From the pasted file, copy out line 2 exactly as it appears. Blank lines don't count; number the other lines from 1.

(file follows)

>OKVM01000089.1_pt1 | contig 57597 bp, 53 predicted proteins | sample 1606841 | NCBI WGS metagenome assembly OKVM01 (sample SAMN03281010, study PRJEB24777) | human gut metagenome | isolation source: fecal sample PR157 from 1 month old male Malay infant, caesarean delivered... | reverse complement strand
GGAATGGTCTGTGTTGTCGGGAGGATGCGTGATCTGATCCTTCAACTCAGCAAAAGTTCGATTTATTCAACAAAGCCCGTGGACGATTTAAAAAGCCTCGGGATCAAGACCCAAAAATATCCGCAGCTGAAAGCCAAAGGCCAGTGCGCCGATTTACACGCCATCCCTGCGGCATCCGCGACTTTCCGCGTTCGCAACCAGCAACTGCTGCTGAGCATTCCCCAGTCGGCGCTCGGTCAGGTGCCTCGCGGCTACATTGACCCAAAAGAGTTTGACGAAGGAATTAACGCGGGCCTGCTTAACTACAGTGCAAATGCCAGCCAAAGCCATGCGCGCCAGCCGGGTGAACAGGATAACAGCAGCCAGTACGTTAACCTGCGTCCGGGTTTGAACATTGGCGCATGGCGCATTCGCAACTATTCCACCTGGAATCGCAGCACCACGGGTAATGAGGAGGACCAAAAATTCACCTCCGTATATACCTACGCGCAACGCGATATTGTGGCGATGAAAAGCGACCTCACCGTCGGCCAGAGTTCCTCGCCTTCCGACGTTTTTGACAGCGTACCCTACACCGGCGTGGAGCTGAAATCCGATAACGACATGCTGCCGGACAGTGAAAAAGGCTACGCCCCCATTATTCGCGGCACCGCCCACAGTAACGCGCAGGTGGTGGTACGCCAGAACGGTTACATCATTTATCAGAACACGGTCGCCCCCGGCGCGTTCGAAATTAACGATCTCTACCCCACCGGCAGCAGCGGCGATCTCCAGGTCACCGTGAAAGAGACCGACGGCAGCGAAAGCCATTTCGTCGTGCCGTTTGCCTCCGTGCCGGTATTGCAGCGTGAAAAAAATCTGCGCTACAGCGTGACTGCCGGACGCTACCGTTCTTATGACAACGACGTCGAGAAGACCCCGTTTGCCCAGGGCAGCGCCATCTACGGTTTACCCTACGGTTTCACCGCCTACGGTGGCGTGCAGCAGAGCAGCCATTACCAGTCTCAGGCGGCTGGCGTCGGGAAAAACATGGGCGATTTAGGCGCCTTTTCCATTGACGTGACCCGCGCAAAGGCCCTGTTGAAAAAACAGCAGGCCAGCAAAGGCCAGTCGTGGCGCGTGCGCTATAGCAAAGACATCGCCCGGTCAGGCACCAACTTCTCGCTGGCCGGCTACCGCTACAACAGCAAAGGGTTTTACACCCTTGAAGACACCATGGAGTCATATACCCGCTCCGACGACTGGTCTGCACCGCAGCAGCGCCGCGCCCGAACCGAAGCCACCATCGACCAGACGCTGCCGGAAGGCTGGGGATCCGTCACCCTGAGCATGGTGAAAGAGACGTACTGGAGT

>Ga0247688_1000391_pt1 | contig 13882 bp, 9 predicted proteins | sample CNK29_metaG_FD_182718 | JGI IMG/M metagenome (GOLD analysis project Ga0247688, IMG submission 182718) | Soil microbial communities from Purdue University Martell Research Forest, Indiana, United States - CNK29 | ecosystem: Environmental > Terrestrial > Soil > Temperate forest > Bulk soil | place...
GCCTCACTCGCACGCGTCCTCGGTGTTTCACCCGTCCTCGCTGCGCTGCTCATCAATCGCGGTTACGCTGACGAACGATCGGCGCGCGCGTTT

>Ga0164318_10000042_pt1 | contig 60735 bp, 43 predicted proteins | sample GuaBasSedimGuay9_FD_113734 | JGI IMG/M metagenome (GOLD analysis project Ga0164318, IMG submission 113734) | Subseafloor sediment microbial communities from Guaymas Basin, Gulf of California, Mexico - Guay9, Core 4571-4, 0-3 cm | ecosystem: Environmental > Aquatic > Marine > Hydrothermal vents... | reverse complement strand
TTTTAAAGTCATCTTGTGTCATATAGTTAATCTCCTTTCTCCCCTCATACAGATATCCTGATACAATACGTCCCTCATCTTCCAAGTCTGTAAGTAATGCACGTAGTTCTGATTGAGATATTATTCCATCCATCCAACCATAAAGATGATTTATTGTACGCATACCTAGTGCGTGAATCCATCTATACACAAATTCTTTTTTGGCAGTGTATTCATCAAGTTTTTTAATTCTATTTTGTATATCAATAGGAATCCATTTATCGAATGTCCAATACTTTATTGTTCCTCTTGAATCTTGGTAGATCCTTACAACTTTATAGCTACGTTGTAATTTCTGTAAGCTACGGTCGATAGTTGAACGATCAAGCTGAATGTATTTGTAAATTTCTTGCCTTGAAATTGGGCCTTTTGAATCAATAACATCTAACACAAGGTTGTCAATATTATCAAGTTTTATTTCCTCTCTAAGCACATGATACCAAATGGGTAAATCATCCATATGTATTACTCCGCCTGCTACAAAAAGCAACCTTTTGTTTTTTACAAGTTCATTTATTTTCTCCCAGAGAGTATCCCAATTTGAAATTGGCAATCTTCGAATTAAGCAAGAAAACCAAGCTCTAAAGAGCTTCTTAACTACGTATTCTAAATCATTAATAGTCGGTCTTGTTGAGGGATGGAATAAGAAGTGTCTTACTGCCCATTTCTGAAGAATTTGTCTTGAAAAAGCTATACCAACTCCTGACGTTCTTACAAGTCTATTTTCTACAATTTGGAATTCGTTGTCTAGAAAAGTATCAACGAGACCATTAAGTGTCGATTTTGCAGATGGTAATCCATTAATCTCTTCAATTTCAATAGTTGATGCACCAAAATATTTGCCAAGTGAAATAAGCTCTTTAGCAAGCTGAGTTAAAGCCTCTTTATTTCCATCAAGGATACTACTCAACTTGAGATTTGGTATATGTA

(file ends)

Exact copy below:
GGAATGGTCTGTGTTGTCGGGAGGATGCGTGATCTGATCCTTCAACTCAGCAAAAGTTCGATTTATTCAACAAAGCCCGTGGACGATTTAAAAAGCCTCGGGATCAAGACCCAAAAATATCCGCAGCTGAAAGCCAAAGGCCAGTGCGCCGATTTACACGCCATCCCTGCGGCATCCGCGACTTTCCGCGTTCGCAACCAGCAACTGCTGCTGAGCATTCCCCAGTCGGCGCTCGGTCAGGTGCCTCGCGGCTACATTGACCCAAAAGAGTTTGACGAAGGAATTAACGCGGGCCTGCTTAACTACAGTGCAAATGCCAGCCAAAGCCATGCGCGCCAGCCGGGTGAACAGGATAACAGCAGCCAGTACGTTAACCTGCGTCCGGGTTTGAACATTGGCGCATGGCGCATTCGCAACTATTCCACCTGGAATCGCAGCACCACGGGTAATGAGGAGGACCAAAAATTCACCTCCGTATATACCTACGCGCAACGCGATATTGTGGCGATGAAAAGCGACCTCACCGTCGGCCAGAGTTCCTCGCCTTCCGACGTTTTTGACAGCGTACCCTACACCGGCGTGGAGCTGAAATCCGATAACGACATGCTGCCGGACAGTGAAAAAGGCTACGCCCCCATTATTCGCGGCACCGCCCACAGTAACGCGCAGGTGGTGGTACGCCAGAACGGTTACATCATTTATCAGAACACGGTCGCCCCCGGCGCGTTCGAAATTAACGATCTCTACCCCACCGGCAGCAGCGGCGATCTCCAGGTCACCGTGAAAGAGACCGACGGCAGCGAAAGCCATTTCGTCGTGCCGTTTGCCTCCGTGCCGGTATTGCAGCGTGAAAAAAATCTGCGCTACAGCGTGACTGCCGGACGCTACCGTTCTTATGACAACGACGTCGAGAAGACCCCGTTTGCCCAGGGCAGCGCCATCTACGGTTTACCCTACGGTTTCACCGCCTACGGTGGCGTGCAGCAGAGCAGCCATTACCAGTCTCAGGCGGCTGGCGTCGGGAAAAACATGGGCGATTTAGGCGCCTTTTCCATTGACGTGACCCGCGCAAAGGCCCTGTTGAAAAAACAGCAGGCCAGCAAAGGCCAGTCGTGGCGCGTGCGCTATAGCAAAGACATCGCCCGGTCAGGCACCAACTTCTCGCTGGCCGGCTACCGCTACAACAGCAAAGGGTTTTACACCCTTGAAGACACCATGGAGTCATATACCCGCTCCGACGACTGGTCTGCACCGCAGCAGCGCCGCGCCCGAACCGAAGCCACCATCGACCAGACGCTGCCGGAAGGCTGGGGATCCGTCACCCTGAGCATGGTGAAAGAGACGTACTGGAGT